University of Arizona - Desert Yearbook (Tucson, AZ)

 - Class of 1924

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University of Arizona - Desert Yearbook (Tucson, AZ) online yearbook collection, 1924 Edition, Cover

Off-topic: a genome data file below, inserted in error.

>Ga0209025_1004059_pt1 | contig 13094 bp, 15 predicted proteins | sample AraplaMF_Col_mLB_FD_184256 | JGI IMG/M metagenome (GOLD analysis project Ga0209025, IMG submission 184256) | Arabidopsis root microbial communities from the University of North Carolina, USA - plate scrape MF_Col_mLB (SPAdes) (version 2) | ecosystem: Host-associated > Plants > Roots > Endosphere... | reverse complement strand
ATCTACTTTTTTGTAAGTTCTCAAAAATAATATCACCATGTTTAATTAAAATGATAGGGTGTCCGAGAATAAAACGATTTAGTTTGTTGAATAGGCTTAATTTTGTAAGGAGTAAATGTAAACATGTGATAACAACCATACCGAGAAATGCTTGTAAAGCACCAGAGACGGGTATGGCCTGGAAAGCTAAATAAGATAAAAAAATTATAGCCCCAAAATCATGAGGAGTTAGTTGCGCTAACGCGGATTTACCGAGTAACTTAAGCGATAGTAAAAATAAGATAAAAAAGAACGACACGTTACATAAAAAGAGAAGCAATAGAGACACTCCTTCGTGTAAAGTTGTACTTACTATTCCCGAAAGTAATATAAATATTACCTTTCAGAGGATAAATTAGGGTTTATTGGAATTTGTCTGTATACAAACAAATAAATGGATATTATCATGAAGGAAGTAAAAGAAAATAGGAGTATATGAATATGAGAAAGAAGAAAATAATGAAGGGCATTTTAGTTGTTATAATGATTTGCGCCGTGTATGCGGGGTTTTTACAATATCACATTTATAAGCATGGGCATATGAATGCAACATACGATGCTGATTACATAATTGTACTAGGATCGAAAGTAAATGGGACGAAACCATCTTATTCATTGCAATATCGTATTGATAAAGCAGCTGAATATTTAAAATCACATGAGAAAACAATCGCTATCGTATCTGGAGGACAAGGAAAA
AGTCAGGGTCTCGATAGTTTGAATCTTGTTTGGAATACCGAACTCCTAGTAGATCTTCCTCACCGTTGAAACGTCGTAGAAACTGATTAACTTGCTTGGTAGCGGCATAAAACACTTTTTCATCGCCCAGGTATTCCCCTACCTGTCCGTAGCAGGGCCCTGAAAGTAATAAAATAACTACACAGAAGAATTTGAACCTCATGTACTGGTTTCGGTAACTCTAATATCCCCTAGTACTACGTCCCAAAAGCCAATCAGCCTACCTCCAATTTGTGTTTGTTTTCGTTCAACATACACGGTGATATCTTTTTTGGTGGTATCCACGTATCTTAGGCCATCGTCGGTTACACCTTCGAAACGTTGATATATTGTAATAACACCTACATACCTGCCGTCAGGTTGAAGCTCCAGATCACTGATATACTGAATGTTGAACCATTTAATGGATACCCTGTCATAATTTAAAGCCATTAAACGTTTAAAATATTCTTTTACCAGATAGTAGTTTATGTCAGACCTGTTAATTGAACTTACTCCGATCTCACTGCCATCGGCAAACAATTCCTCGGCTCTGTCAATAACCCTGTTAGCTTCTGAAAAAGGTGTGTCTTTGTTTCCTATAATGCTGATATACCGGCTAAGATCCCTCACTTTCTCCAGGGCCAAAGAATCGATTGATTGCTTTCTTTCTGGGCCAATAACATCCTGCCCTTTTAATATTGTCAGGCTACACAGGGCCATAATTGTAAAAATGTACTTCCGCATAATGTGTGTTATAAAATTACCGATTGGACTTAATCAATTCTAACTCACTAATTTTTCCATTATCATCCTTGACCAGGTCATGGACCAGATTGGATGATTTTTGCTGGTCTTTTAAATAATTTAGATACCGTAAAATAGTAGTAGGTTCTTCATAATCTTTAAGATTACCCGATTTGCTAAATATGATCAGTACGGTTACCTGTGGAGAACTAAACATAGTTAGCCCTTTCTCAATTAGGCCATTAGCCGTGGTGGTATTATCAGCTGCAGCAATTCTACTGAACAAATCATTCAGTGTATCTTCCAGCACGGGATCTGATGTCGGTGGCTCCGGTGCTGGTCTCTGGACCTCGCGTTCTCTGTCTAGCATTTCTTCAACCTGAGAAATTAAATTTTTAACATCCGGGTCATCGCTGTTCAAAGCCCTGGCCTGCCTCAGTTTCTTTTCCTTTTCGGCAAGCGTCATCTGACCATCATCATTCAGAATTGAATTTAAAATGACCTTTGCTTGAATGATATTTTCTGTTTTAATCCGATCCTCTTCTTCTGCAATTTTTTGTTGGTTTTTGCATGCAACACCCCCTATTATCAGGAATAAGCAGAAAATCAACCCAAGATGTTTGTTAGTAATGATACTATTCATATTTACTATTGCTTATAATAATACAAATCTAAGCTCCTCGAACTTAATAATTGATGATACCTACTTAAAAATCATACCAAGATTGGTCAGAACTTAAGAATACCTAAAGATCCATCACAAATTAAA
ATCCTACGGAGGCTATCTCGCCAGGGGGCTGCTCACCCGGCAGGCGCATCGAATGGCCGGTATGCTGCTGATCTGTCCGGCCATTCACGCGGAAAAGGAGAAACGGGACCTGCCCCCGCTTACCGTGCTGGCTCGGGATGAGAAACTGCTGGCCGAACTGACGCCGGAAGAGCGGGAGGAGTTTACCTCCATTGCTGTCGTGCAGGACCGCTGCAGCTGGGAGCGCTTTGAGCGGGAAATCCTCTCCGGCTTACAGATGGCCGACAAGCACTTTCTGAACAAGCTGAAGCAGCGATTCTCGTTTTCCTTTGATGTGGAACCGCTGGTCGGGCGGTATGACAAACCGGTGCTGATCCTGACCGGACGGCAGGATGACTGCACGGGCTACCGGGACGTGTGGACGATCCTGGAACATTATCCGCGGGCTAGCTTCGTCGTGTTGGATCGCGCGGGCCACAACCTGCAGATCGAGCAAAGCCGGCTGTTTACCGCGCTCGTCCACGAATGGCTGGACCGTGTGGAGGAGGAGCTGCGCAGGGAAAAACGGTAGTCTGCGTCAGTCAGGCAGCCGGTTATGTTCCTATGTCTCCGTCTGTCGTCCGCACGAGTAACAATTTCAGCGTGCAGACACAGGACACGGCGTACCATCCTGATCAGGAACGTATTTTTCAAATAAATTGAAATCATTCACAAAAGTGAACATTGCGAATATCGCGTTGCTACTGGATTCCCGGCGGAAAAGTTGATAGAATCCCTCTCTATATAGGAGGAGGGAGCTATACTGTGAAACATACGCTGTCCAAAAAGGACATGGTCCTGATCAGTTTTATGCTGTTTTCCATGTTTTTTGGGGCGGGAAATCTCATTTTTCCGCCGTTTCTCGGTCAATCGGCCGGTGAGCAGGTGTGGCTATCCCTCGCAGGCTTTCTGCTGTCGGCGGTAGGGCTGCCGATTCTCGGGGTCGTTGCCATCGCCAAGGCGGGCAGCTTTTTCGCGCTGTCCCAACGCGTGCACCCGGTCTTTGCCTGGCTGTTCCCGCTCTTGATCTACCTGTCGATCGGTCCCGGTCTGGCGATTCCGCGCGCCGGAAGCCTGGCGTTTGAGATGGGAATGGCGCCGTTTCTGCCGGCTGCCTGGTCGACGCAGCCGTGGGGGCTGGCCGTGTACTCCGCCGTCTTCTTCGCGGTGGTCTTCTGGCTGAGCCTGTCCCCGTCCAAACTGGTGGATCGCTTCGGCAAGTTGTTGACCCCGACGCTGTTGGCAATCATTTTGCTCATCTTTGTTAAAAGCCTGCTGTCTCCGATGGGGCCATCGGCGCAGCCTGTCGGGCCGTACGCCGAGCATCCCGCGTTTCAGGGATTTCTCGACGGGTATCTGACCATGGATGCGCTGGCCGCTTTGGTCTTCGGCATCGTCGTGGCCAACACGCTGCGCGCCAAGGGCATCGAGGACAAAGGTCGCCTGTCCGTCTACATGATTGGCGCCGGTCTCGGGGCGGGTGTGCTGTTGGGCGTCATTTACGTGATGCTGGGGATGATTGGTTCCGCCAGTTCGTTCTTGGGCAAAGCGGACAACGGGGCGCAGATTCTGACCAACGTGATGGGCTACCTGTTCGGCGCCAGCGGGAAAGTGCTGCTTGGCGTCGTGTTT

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Text from Pages 1 - 354 of the 1924 volume: